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Let's talk about meth

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No one grows up saying, “Someday I’m going to be a meth addict.” But meth addiction happens every day and it ruins lives.

Methamphetamine use in Crow Wing County has not gone anywhere. It’s here, and according to those who see it most, it’s getting worse.

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We found out firsthand how pervasive meth addiction is in the lakes area when an area family appeared on our front page after losing its home to a house fire one week and appeared again just a few days later with drug charges — among them meth possession.

This, after the Dispatch, along with other area businesses, offered to collect clothes and household items to help them get back on their feet.

People wanted to help the family, and having met them, I believe they wanted help.

The power of addiction can sometimes make help difficult to find.

But the situation started a conversation. It made us ask why is this such an issue? How pervasive is it in our community?

The hard truth is — it’s a pretty big problem.

Up until the last decade, methamphetamine use wasn’t even on the radar for area law enforcement. Now, Sgt. Joe Meyer of the Crow Wing County Sheriff’s Department says it’s a daily issue.

“It’s still affecting families,” Meyer said. “Unfortunately it’s very prevalent in our community.”

Area law enforcement and social services workers are working hard to weed out this epidemic, but it’s not going to be easy. Every day they hear stories, or worse, confront situations where meth use has done its best to destroy someone hopelessly addicted to it.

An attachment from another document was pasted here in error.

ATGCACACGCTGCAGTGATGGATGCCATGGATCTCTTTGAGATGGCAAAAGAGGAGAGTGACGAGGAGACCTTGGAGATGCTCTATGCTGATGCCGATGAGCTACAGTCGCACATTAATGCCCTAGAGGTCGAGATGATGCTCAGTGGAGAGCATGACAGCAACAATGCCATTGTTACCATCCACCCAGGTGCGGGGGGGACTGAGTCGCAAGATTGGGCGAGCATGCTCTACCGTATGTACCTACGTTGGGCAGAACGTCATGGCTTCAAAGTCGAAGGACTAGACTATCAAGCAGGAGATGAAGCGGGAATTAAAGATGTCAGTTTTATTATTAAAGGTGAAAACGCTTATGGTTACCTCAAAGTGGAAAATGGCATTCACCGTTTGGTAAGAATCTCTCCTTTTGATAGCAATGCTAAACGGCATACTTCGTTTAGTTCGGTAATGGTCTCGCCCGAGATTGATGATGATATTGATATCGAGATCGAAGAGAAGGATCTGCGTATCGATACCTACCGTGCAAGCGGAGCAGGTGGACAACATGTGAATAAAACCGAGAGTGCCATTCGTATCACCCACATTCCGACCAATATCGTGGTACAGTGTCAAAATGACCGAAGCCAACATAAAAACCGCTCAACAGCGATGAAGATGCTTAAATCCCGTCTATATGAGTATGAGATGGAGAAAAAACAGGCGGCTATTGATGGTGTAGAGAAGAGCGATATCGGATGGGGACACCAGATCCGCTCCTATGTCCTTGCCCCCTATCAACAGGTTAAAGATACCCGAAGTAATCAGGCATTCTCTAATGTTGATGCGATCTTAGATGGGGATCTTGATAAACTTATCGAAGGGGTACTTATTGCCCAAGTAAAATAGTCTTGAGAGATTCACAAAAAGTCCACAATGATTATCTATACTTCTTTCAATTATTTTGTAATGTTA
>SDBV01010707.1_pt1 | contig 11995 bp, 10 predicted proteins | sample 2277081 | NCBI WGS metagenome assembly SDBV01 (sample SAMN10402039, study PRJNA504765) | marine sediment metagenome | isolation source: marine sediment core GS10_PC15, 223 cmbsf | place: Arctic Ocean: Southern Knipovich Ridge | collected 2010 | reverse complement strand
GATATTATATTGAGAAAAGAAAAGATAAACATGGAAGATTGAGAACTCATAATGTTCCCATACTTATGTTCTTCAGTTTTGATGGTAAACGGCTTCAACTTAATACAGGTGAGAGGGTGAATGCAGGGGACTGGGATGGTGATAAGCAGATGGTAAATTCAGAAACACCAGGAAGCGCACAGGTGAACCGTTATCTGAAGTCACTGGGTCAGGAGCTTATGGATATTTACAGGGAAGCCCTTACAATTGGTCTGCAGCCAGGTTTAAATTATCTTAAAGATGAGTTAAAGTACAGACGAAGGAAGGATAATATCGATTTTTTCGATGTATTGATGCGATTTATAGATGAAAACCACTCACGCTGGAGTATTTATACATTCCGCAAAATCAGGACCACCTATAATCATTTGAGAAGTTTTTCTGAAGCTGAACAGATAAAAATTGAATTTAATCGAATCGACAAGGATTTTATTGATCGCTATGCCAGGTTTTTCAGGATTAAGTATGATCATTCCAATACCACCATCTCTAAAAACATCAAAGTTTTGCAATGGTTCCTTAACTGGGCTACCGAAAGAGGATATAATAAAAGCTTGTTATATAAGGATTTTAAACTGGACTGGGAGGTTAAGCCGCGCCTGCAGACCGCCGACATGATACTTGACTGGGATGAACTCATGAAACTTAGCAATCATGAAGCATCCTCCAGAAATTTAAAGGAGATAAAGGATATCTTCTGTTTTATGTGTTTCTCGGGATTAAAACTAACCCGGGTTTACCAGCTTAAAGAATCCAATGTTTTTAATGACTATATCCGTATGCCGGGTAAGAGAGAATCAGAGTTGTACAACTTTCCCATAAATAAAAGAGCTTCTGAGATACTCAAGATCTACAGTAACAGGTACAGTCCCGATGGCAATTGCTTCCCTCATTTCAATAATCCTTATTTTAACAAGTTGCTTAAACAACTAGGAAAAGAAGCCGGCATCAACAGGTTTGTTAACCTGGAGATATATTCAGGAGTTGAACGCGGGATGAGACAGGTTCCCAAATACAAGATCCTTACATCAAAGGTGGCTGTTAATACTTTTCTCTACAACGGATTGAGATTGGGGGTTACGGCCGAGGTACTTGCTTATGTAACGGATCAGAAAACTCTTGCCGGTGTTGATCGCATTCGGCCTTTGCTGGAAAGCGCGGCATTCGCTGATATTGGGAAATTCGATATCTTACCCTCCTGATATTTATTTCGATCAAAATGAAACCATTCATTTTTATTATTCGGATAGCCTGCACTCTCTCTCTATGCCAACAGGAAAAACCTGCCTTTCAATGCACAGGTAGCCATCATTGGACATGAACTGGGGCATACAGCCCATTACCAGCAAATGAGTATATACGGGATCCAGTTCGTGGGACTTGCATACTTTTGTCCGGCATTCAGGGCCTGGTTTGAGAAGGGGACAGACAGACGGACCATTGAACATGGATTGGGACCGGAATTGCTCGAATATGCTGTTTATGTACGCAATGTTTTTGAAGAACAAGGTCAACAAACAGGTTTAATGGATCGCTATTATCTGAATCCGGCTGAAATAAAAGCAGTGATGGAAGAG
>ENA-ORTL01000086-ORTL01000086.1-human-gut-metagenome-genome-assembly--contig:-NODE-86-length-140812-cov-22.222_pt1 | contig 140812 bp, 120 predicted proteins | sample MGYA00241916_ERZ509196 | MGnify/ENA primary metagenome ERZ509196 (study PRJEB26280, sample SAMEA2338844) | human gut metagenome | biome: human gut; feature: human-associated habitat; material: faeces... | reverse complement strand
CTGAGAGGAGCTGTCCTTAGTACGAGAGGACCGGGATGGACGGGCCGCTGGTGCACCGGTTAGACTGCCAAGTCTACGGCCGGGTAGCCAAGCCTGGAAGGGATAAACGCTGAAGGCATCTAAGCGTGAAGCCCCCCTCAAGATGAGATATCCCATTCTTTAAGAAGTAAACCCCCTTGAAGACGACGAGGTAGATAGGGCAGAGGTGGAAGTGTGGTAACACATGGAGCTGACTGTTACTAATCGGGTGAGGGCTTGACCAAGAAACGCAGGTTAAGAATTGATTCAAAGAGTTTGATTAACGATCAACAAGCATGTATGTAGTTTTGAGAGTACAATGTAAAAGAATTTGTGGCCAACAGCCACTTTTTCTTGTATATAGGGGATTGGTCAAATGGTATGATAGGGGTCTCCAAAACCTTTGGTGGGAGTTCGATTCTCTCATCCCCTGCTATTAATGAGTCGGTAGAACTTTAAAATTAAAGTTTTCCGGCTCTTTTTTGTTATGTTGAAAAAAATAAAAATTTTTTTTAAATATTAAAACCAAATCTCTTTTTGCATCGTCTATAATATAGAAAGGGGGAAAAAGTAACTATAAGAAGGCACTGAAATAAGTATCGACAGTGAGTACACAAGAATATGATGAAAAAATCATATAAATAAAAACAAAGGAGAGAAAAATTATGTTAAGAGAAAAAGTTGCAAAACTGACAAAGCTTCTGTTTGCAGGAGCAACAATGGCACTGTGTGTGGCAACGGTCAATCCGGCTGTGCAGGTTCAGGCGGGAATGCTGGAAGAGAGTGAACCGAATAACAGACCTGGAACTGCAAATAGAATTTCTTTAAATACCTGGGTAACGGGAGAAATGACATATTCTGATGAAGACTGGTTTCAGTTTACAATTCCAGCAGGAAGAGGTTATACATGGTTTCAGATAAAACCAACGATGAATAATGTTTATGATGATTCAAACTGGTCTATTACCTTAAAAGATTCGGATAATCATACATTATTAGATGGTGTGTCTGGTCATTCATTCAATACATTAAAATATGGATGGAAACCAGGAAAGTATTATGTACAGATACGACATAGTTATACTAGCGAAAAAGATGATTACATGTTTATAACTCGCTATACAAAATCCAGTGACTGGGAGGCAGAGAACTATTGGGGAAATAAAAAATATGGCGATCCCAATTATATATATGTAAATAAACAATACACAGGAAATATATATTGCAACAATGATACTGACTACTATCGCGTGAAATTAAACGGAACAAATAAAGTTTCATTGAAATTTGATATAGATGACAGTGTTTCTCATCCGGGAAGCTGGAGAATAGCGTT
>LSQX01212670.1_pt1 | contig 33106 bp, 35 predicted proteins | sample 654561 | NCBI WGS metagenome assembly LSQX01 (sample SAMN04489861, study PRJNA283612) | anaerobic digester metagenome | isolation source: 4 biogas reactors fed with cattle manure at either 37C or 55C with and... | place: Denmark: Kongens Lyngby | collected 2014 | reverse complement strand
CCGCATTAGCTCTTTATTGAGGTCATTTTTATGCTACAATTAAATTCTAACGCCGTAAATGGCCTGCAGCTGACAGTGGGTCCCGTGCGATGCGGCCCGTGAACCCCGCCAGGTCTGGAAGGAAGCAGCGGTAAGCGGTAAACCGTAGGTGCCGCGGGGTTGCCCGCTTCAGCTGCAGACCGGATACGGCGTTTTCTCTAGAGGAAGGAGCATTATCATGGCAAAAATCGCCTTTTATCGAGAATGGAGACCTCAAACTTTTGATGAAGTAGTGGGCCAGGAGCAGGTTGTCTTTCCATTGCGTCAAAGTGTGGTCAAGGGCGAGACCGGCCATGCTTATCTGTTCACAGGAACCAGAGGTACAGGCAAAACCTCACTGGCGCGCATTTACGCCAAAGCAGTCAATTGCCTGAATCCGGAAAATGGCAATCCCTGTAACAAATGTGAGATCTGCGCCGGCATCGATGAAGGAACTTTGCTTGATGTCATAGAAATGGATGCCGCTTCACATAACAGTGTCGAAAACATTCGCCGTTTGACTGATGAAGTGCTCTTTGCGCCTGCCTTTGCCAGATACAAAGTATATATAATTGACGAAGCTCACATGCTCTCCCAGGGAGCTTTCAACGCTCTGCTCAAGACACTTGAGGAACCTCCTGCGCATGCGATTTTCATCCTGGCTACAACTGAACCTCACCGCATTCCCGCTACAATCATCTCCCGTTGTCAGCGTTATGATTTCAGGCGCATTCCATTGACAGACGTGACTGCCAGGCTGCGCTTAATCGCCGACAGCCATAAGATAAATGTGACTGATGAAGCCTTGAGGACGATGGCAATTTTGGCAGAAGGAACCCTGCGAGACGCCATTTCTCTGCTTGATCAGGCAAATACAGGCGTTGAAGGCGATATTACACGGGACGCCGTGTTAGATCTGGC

“I wish I could say we’re working ourselves out of a job,” Meyer said. “But the truth is — we’re not­.”

This story of meth use in Crow Wing County may not be breakings news, but it is something we as a community should be talking about. Meth doesn’t only destroy the lives of those who are entrapped in using, it destroys entire families, it compromises the safety of communities, and breeds crime and health concerns. Given enough time, it will take everything. This is something that affects all of us.

We wanted to educate our readers on facts about meth use in the area, what area agencies are doing to help curb the epidemic and more importantly share the stories of some of those who have overcome their addiction. Their lives show that there is hope for those caught in the seemingly bottomless pit of addiction. The only way to bring something out of the darkness is to shed a little light on it.

SARAH NELSON KATZENBERGER may be reached at sarah.nelsonkatzenberger@brainerddispatch.com or 855-5879.

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